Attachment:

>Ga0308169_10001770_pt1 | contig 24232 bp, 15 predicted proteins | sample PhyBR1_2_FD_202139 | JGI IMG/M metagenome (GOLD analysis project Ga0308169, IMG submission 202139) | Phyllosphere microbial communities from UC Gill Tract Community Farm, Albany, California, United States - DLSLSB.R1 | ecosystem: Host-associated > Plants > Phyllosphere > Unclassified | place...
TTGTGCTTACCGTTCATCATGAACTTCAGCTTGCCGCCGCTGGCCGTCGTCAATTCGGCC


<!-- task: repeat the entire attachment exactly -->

>Ga0308169_10001770_pt1 | contig 24232 bp, 15 predicted proteins | sample PhyBR1_2_FD_202139 | JGI IMG/M metagenome (GOLD analysis project Ga0308169, IMG submission 202139) | Phyllosphere microbial communities from UC Gill Tract Community Farm, Albany, California, United States - DLSLSB.R1 | ecosystem: Host-associated > Plants > Phyllosphere > Unclassified | place...
TTGTGCTTACCGTTCATCATGAACTTCAGCTTGCCGCCGCTGGCCGTCGTCAATTCGGCC